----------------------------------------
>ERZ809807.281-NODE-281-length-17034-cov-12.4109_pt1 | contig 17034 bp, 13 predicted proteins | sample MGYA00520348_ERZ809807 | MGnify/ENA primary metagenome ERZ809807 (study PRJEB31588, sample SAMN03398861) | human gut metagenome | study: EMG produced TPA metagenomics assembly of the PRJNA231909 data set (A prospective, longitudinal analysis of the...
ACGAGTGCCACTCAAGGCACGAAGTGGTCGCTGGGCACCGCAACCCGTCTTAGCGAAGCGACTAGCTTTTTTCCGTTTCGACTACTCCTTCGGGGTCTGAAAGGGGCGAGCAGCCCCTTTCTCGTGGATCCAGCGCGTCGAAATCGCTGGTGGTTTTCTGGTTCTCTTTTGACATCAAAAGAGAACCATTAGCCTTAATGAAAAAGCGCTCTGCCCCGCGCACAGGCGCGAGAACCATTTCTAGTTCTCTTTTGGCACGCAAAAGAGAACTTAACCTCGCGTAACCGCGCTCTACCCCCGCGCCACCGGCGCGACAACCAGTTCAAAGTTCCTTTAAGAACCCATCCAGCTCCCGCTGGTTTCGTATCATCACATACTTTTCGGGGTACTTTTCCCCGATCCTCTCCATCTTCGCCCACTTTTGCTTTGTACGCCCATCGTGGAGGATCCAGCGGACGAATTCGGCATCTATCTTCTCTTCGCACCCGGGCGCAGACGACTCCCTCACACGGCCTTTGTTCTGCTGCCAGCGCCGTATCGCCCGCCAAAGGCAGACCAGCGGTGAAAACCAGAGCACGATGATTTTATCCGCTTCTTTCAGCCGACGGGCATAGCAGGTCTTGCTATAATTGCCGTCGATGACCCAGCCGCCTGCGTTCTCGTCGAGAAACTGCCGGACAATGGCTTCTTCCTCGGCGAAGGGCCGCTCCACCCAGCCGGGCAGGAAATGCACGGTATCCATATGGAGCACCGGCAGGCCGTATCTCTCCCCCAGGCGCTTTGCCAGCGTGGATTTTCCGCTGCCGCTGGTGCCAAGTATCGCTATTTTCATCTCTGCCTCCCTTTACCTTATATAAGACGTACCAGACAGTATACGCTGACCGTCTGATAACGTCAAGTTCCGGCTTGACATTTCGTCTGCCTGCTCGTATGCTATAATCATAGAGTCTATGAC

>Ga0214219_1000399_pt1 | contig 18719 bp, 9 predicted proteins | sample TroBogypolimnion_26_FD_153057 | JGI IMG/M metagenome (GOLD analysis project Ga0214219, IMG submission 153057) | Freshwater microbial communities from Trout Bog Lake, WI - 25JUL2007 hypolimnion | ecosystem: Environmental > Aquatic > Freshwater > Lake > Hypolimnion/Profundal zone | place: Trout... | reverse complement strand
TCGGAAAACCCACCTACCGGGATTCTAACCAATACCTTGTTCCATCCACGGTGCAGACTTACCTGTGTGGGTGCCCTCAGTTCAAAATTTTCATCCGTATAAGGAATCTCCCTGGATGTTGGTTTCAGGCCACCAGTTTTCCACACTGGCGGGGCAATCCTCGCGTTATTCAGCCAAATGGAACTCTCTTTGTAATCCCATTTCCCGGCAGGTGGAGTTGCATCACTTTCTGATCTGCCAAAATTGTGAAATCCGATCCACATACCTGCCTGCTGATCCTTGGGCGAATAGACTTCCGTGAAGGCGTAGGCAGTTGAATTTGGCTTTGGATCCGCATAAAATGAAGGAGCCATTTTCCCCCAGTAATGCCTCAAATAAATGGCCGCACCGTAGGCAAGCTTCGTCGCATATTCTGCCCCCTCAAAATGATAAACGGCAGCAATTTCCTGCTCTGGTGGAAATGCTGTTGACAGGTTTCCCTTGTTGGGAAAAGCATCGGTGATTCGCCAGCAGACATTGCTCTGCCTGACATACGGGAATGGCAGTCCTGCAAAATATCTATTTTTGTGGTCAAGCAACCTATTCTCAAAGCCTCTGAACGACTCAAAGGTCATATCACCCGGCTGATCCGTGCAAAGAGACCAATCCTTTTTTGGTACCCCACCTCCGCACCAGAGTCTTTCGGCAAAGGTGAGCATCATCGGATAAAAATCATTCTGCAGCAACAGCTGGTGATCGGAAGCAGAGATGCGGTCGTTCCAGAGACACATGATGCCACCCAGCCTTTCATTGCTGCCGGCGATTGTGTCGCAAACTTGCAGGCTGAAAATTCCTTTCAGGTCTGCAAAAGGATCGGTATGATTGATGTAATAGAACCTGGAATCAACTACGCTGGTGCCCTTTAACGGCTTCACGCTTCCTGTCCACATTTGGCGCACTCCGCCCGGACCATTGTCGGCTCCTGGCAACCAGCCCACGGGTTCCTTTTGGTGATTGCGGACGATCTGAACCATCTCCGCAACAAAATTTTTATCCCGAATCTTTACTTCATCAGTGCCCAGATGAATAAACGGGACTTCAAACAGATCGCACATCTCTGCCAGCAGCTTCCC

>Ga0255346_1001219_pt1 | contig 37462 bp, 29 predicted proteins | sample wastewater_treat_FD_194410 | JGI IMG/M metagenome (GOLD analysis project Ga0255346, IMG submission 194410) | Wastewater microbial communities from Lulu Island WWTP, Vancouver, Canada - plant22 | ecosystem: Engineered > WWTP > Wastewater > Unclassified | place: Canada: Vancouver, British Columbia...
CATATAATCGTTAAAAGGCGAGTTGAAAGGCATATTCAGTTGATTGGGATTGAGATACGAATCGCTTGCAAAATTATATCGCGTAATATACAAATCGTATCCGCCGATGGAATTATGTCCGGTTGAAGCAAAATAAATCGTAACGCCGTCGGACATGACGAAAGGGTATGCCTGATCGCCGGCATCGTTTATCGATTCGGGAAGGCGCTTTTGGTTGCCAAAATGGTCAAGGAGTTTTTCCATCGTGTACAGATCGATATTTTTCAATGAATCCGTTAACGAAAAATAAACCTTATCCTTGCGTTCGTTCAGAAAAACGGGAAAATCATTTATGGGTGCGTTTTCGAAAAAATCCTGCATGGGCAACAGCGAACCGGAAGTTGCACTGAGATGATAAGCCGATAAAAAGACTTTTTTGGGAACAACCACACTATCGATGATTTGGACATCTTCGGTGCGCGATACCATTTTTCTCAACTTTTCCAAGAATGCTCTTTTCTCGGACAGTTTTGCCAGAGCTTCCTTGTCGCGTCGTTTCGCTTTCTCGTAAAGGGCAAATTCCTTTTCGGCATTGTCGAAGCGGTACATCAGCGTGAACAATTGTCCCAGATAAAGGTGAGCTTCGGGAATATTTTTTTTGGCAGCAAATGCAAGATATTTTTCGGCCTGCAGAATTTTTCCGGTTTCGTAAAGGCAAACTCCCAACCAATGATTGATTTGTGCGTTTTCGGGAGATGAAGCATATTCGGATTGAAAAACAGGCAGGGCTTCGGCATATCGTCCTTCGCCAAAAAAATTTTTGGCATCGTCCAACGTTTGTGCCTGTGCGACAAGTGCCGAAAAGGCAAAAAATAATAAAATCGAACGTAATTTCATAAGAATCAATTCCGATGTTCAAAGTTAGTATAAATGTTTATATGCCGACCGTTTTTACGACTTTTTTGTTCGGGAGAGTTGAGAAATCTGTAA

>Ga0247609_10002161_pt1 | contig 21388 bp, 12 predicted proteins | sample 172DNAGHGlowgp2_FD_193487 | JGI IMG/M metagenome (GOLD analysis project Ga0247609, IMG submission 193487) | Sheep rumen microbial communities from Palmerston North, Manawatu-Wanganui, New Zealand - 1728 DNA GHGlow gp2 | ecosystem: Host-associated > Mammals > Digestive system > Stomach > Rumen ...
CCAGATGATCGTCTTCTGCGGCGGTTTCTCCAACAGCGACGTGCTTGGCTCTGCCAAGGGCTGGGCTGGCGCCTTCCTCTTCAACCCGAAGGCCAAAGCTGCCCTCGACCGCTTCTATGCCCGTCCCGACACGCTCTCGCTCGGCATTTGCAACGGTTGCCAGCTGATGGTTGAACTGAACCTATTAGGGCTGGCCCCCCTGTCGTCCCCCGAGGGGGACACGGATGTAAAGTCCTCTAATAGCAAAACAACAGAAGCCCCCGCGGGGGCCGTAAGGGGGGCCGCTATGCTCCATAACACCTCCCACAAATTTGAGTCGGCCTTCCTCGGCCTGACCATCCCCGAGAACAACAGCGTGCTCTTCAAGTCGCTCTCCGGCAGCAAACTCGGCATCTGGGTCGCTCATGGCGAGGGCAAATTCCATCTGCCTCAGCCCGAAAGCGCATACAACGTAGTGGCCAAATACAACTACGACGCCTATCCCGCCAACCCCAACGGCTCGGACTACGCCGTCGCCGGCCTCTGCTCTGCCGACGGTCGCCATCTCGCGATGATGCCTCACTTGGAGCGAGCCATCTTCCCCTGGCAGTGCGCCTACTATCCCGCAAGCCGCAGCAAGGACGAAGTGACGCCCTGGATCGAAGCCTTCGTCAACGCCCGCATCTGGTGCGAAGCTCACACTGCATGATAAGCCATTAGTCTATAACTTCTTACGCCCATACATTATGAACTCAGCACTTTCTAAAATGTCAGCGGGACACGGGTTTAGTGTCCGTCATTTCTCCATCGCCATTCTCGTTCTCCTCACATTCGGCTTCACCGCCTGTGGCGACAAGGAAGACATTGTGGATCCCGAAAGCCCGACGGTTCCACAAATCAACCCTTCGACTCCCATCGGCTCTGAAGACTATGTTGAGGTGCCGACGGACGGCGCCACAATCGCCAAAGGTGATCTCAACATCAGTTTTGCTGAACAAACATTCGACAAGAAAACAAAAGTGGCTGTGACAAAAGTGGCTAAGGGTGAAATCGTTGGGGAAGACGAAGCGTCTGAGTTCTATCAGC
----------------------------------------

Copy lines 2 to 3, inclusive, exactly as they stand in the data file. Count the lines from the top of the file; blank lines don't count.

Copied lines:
ACGAGTGCCACTCAAGGCACGAAGTGGTCGCTGGGCACCGCAACCCGTCTTAGCGAAGCGACTAGCTTTTTTCCGTTTCGACTACTCCTTCGGGGTCTGAAAGGGGCGAGCAGCCCCTTTCTCGTGGATCCAGCGCGTCGAAATCGCTGGTGGTTTTCTGGTTCTCTTTTGACATCAAAAGAGAACCATTAGCCTTAATGAAAAAGCGCTCTGCCCCGCGCACAGGCGCGAGAACCATTTCTAGTTCTCTTTTGGCACGCAAAAGAGAACTTAACCTCGCGTAACCGCGCTCTACCCCCGCGCCACCGGCGCGACAACCAGTTCAAAGTTCCTTTAAGAACCCATCCAGCTCCCGCTGGTTTCGTATCATCACATACTTTTCGGGGTACTTTTCCCCGATCCTCTCCATCTTCGCCCACTTTTGCTTTGTACGCCCATCGTGGAGGATCCAGCGGACGAATTCGGCATCTATCTTCTCTTCGCACCCGGGCGCAGACGACTCCCTCACACGGCCTTTGTTCTGCTGCCAGCGCCGTATCGCCCGCCAAAGGCAGACCAGCGGTGAAAACCAGAGCACGATGATTTTATCCGCTTCTTTCAGCCGACGGGCATAGCAGGTCTTGCTATAATTGCCGTCGATGACCCAGCCGCCTGCGTTCTCGTCGAGAAACTGCCGGACAATGGCTTCTTCCTCGGCGAAGGGCCGCTCCACCCAGCCGGGCAGGAAATGCACGGTATCCATATGGAGCACCGGCAGGCCGTATCTCTCCCCCAGGCGCTTTGCCAGCGTGGATTTTCCGCTGCCGCTGGTGCCAAGTATCGCTATTTTCATCTCTGCCTCCCTTTACCTTATATAAGACGTACCAGACAGTATACGCTGACCGTCTGATAACGTCAAGTTCCGGCTTGACATTTCGTCTGCCTGCTCGTATGCTATAATCATAGAGTCTATGAC

>Ga0214219_1000399_pt1 | contig 18719 bp, 9 predicted proteins | sample TroBogypolimnion_26_FD_153057 | JGI IMG/M metagenome (GOLD analysis project Ga0214219, IMG submission 153057) | Freshwater microbial communities from Trout Bog Lake, WI - 25JUL2007 hypolimnion | ecosystem: Environmental > Aquatic > Freshwater > Lake > Hypolimnion/Profundal zone | place: Trout... | reverse complement strand